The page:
Sunday, 7 June 2015
The Beast in Space [La Bestia nella Spazio] (1980, Alfonso Brescia)
Where to start...? In 1974, outre cinematic mentalist Walerian Borowczyk made the compendium film Immoral Tales. A year later he expanded a story intended for that film ('The True Story of the Beast of Gevaudan') into the full length art-porn blockbuster The Beast an exploitative exploration of lust and animal instinct, starring Finnish actress Sirpa Lane. These are good movies, but they are merely past prologue to our main feature here. Five years after The Beast played to it's shocked audiences, Italian z-list filmmaker Alfonso Brescia concocted an unofficial remake with added flying saucers, laser battles and lightsabres entitled (what else?) The Beast in Space. How could i resist?
We begin in an extremely sleazy and downmarket space disco (imagine the Star Wars cantina filmed for no pence in the worst glitterball dive you can imagine, but worse), as space hero Captain Larry Madison swaggers in for some space booze and bar fights, and to pick up the tacky but up for it Lt Sondra Richardson (Sirpa Lane) after a brawl with space trader Juan Cordosa - a downmarket and low-rent Spanish / Italian Han Solo. Madison charms Sondra with his tales of voyages to distant planets, including the red hot desert asteroid Rutilus, which he describes with the charming metaphor 'Have you ever seen a Mandrill's arse?'. Evocative dialogue, yes?
Anyway, the thrust of the matter (as it were) is that Captain Madison's space federation colleagues need the vital mineral Antalium for their neutronic rockets, and Antalium is found only on the planet Lorigon, a world where 'no man has been thought to set foot'. Though it transpires than Juan Cordosa's Mercantile Association have already been there and found some Antalium. The space quest is launched, and our heroes and heroines of this sub-Blake's 7 crew (including a guy who is the spitting double of Richard Harris as King Arthur in Camelot, distractingly) blast off for the strange world, despite Sondra's strange and prescient dreams of being chased through a woodland idyll by a huge faun-like beast with a serious case of priapism: this guy puts the satyr into satyriasis.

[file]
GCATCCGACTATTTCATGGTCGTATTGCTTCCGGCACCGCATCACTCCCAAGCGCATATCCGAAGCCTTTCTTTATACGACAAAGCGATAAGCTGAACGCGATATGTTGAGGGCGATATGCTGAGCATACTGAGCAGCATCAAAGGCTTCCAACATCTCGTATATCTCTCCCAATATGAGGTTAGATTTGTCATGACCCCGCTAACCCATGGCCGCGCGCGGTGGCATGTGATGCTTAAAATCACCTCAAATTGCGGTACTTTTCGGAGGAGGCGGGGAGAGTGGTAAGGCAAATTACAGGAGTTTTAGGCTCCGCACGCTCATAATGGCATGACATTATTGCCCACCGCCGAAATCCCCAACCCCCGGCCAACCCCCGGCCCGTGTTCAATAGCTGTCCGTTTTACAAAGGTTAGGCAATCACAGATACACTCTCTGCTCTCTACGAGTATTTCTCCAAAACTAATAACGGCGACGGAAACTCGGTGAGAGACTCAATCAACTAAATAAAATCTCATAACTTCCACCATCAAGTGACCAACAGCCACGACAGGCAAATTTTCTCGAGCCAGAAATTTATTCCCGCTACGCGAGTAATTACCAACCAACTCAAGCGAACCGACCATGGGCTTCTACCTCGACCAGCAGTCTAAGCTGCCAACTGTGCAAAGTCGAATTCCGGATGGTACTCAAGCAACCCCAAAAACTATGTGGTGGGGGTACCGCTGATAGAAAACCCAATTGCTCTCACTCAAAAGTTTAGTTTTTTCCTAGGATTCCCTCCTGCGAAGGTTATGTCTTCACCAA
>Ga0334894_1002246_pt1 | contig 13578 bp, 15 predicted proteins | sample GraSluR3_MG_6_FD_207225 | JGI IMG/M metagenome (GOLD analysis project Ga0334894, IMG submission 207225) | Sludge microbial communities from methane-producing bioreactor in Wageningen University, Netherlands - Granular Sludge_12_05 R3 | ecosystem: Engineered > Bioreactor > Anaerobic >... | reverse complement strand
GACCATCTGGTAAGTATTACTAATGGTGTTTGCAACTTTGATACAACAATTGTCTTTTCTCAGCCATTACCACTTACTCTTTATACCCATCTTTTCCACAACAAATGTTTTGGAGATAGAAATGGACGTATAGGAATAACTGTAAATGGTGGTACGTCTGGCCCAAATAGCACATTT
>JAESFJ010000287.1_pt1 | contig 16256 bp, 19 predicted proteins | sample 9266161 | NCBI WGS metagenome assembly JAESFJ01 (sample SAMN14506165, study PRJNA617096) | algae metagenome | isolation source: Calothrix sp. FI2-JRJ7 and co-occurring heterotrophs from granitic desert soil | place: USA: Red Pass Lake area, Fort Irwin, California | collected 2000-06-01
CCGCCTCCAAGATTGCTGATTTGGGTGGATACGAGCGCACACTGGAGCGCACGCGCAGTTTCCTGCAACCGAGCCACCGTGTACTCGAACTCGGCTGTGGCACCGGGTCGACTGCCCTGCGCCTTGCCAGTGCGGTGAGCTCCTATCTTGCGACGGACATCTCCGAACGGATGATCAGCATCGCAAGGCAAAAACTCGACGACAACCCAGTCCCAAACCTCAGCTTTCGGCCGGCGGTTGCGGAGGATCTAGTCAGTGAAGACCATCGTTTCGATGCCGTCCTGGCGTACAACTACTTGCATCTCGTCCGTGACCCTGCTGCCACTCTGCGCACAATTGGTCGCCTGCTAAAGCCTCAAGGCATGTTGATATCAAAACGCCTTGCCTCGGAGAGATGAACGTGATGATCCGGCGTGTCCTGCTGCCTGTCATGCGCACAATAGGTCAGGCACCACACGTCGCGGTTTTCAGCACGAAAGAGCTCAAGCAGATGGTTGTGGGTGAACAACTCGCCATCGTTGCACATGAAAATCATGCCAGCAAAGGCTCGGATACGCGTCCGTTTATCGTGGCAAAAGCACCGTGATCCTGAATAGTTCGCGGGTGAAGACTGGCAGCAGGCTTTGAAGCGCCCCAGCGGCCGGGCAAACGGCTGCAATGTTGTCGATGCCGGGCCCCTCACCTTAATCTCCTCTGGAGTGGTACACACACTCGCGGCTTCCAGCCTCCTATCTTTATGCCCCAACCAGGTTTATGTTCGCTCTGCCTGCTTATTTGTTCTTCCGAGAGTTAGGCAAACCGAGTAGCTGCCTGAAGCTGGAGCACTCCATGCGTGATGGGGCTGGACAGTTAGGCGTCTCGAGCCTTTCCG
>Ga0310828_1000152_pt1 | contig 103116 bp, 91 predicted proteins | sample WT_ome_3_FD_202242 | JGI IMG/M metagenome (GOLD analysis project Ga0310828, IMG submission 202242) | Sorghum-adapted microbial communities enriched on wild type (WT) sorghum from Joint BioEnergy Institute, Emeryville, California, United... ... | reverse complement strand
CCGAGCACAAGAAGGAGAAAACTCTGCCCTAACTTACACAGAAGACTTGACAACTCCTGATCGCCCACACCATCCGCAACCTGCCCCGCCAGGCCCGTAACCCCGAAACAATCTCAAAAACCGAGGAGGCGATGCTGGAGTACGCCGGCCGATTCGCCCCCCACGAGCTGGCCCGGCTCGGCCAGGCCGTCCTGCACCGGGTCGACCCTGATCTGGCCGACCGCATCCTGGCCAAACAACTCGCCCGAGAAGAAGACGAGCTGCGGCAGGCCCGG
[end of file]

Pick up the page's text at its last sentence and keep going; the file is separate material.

So their strange adventure on Lorigon begins, where the alien atmosphere begins to have a strange effect which includes visions of copulating horses (via terribly spliced-in footage of a totally different film grain), which makes our astronauts feels funny. 'I feel a strange torpor inside of me!' cries an astronautette as she starts getting randy and touching herself up through her spacesuit. 'This situation is getting critical!' cries Captain Larry. He's not wrong.
Our space heroes encounter Onaph, the leader of the planet, who seems strangely (over) familiar to Lt Sondra. He gives a banquet for our spacemen, which is a dupe to get them all in the mood for an orgy, for beneath his bejewelled robe Onaph is indeed the horny Mr Tumnus of Sondra's dreams. This all leads to the re-enaction of her recurring dream, wherein she is chased through a Bacchanalian glade in diaphanous gown by a very urgent and attentive Pan Man. If this had been written by Terry Nation, i bet any money the planet would be called Sexos or Nymphomanios.
Our heroes must recover the Antalium from the planet's supercomputer Zocor (represented by a badly shot clockwork robot) and his Golden Men, robotic guardians wearing Jimmy Savile wigs and wielding pound shop lightsabres. It's amazing.
As Juan Cordosa and Captain Madison approach Zocor to destroy it and take the mineral, Cordosa comes out with the immortal line 'Quick, undress - it may have gay transistors you can distract!' but sadly Larry is resolute in his determination to keep his spacesuit on. 'Everything's about to explode!' he cries, before they scarper with the mineral wealth and the planet explodes.
He's right, you know. After watching that, it feels like everything is.